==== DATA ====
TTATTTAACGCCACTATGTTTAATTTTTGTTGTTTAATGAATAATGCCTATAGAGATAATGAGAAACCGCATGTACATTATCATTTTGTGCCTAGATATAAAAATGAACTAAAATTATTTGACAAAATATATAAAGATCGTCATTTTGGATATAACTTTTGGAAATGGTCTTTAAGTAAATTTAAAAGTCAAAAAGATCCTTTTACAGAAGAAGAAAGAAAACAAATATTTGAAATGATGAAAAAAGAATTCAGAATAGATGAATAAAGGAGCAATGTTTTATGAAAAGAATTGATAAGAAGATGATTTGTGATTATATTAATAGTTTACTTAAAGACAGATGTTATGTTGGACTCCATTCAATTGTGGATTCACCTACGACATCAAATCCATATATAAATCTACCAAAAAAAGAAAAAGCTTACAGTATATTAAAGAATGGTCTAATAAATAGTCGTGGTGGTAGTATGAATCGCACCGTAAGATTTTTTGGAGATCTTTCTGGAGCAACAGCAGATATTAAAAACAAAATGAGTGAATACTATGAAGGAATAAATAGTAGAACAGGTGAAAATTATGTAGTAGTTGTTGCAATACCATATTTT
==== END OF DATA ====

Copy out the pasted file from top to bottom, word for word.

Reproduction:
TTATTTAACGCCACTATGTTTAATTTTTGTTGTTTAATGAATAATGCCTATAGAGATAATGAGAAACCGCATGTACATTATCATTTTGTGCCTAGATATAAAAATGAACTAAAATTATTTGACAAAATATATAAAGATCGTCATTTTGGATATAACTTTTGGAAATGGTCTTTAAGTAAATTTAAAAGTCAAAAAGATCCTTTTACAGAAGAAGAAAGAAAACAAATATTTGAAATGATGAAAAAAGAATTCAGAATAGATGAATAAAGGAGCAATGTTTTATGAAAAGAATTGATAAGAAGATGATTTGTGATTATATTAATAGTTTACTTAAAGACAGATGTTATGTTGGACTCCATTCAATTGTGGATTCACCTACGACATCAAATCCATATATAAATCTACCAAAAAAAGAAAAAGCTTACAGTATATTAAAGAATGGTCTAATAAATAGTCGTGGTGGTAGTATGAATCGCACCGTAAGATTTTTTGGAGATCTTTCTGGAGCAACAGCAGATATTAAAAACAAAATGAGTGAATACTATGAAGGAATAAATAGTAGAACAGGTGAAAATTATGTAGTAGTTGTTGCAATACCATATTTT